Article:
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Adopt a Culture of Continuous Improvement.
What are the secrets of a truly Outperfoming team?
The best employees will only be motivated by an organisation that's committed to continually getting better. It’s how the very best people powered organisations succeed. You’ll achieve your organisation's goals far more effectively if you can instil a drive to get better all the time. Aim for a “work smarter, not harder” approach – for individuals, teams, managers, and the organisation as a whole.
What can we learn from world leading sport?
Sir Dave Brailsford is the coach who led the British team to victory in the 2008 and 2012 Olympics and produced two British winners of the Tour de France within four years. He is also recognised for his theory of marginal gains – the idea that a significant improvement overall can be achieved by a large number of marginal increases. It’s a continuous improvement culture at it’s very best. Listen to his views on getting the very best from people and download his top tips for creating an Outperforming team.
Tips for embedding a continuous improvement culture
As usual, the change starts at the top: as an employer you should aim to embed the ethos of continuous improvement into how managers support, lead and develop their people. And that process itself should be open to improvement, to ensure everything remains aligned with the organisation's vision and objectives.
As a leader it’s crucial that you role model the behaviours you want to see
- Encourage a culture of recognising and taking lessons from mistakes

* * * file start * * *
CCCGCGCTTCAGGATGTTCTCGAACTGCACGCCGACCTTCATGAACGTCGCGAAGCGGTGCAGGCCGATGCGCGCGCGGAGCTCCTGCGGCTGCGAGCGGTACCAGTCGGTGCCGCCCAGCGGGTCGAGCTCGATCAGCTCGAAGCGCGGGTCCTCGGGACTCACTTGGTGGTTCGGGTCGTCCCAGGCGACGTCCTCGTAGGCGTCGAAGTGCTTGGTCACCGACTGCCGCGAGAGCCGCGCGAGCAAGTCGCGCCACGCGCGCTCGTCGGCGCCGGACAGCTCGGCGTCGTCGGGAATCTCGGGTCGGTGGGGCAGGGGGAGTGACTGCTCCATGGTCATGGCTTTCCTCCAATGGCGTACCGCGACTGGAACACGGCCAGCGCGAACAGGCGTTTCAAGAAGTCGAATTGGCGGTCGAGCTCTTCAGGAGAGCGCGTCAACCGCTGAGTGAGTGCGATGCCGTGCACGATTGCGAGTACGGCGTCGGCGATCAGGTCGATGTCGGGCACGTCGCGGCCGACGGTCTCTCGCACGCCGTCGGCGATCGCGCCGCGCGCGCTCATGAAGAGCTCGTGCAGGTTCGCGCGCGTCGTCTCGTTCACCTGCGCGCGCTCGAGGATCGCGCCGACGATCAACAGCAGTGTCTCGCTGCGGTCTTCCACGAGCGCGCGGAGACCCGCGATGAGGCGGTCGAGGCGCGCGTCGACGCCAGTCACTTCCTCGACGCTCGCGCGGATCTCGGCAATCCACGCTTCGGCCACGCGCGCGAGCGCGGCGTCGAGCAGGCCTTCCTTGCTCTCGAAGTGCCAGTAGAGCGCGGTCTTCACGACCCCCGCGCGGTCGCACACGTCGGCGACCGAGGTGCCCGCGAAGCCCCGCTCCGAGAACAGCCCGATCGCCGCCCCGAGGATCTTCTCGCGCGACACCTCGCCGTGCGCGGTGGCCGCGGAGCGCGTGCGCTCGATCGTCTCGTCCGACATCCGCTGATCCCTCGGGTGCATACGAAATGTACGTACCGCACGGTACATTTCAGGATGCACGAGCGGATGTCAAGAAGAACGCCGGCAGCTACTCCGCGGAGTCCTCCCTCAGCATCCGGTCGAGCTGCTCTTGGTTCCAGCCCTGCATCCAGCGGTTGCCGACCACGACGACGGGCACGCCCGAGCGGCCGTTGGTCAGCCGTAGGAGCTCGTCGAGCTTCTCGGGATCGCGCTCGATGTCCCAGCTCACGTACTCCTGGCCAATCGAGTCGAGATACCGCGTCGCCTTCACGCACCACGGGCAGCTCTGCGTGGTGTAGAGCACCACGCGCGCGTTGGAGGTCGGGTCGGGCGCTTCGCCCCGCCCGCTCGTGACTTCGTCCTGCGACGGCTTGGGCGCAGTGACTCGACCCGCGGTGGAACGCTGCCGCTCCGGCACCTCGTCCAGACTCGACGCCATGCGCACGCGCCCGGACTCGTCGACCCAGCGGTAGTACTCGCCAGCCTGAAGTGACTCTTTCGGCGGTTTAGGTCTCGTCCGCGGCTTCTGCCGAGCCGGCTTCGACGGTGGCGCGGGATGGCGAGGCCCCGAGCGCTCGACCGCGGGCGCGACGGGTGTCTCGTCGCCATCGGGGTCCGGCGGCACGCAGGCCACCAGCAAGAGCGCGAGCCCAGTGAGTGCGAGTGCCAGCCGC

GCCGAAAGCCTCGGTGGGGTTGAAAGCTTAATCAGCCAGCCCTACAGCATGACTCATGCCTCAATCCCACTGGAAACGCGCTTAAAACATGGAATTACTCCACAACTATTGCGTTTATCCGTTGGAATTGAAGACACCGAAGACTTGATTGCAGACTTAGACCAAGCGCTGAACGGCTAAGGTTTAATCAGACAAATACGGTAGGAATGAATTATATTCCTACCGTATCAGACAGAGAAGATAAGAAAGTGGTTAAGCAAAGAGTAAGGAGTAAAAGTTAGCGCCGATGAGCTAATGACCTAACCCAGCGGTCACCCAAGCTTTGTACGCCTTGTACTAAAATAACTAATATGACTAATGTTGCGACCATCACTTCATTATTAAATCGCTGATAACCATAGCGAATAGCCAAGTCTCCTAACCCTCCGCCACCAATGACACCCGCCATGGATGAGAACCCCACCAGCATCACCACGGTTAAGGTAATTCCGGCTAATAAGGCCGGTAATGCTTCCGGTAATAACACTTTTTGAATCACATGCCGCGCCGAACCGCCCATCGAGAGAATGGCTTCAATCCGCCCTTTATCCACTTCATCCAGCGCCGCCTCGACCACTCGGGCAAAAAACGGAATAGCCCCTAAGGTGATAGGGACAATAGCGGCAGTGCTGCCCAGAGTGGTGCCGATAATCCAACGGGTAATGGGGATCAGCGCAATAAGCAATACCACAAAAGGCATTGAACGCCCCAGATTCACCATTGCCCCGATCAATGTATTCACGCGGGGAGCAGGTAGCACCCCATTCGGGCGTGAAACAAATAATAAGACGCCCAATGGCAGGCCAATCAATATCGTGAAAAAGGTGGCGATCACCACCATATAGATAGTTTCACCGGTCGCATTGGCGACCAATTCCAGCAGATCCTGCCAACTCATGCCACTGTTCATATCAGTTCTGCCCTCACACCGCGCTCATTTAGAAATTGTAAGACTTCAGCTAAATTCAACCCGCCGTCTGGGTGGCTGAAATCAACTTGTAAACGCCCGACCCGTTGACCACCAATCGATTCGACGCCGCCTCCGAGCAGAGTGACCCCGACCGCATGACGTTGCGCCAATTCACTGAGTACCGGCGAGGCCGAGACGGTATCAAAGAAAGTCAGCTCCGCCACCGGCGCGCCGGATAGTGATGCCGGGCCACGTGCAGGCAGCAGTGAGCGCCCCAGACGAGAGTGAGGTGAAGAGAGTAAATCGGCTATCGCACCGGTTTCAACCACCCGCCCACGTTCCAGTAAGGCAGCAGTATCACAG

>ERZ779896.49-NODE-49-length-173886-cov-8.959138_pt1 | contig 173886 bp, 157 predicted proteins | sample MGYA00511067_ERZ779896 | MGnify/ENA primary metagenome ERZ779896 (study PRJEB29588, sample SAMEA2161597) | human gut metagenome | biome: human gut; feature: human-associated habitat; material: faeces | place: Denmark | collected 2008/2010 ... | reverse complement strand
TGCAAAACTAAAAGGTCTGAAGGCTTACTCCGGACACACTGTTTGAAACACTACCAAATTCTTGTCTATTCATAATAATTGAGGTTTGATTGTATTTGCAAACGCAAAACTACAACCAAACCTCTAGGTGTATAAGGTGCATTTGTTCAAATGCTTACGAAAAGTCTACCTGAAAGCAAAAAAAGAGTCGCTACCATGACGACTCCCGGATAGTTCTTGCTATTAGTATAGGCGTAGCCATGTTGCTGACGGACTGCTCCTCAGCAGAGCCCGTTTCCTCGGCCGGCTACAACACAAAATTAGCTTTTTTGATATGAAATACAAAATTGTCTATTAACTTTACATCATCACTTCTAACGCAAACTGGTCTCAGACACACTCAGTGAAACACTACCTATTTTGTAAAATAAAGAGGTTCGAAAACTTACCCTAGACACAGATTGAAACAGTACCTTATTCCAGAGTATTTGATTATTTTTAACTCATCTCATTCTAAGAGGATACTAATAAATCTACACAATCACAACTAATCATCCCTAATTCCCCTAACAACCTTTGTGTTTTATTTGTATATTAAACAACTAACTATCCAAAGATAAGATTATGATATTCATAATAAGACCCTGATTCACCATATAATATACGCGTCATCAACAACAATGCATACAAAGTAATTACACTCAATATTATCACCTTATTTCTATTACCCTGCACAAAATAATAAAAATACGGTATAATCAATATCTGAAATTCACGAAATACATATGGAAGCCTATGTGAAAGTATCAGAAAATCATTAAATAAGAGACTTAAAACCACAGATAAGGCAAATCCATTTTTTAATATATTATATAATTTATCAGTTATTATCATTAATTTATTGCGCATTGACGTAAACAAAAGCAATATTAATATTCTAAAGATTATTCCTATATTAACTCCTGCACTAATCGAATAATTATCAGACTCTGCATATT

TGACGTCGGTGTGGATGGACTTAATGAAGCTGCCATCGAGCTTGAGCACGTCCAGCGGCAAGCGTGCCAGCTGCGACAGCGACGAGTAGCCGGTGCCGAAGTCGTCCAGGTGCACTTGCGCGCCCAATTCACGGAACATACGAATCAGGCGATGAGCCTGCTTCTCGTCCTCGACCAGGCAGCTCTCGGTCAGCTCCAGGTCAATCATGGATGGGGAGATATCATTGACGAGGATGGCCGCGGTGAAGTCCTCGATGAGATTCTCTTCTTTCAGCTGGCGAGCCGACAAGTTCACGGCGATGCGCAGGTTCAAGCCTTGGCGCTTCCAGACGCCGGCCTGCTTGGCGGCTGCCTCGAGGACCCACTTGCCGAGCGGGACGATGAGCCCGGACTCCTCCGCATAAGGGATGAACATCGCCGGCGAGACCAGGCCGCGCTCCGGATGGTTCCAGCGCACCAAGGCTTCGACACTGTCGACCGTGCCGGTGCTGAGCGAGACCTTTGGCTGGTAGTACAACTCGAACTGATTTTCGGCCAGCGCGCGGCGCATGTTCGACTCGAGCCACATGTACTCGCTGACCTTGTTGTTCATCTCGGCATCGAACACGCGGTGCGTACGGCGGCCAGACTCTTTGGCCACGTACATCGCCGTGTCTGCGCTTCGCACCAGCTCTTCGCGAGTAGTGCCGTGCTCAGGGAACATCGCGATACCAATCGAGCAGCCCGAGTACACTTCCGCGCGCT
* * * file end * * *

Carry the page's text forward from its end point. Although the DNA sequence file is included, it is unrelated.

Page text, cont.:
- Celebrate initiative, risk taking and learning
- Encourage involvement from every level of your organisation
- Share results, learning points and areas for improvement with your people
- Follow your own development plan for ongoing improvements to how you lead, manage and develop your people
You may want to score people along KPIs relating to competencies that are core to your business. These may cover areas such as values, vision, performance, communication, business acumen, innovation and organisational flexibility. It might be risk appetite, lessons learnt from mistakes or other cultural norms you have created in your business.
Establish levels in appraisals, then monitor progress on a weekly, monthly and annual basis. Plot mentoring and formal training onto their personal development plans.
Encourage managers to maintain an open attitude towards individual development plans and regular performance reviews, and allow dedicated time for coaching and mentoring. Reward people for taking risks and ownership of their own development. Give constructive feedback to everyone: flag any unproductive behaviour and don't forget to recognise achievements – something that's forgotten all too often.
What's the Impact?
As well as remaining on the look-out for areas you need to improve – and planning how to go about that – it's also essential to evaluate the impact that your improvements are having on the business. You may wish to assess the activities you choose along the following lines:
- Cost benefit to your organisation
- Value for money
- How appropriate it is
- How effective it is
- What you’d like to do differently next time
The trick is to be consistent in your processes and ensure your people understand them, while also being flexible enough to adjust things to particular people's needs. Not everyone will respond in the same way. A policy of continuous improvement will ensure that the people who are key to the business now will remain so in five years' time. The business environment is constantly evolving – and so should your people...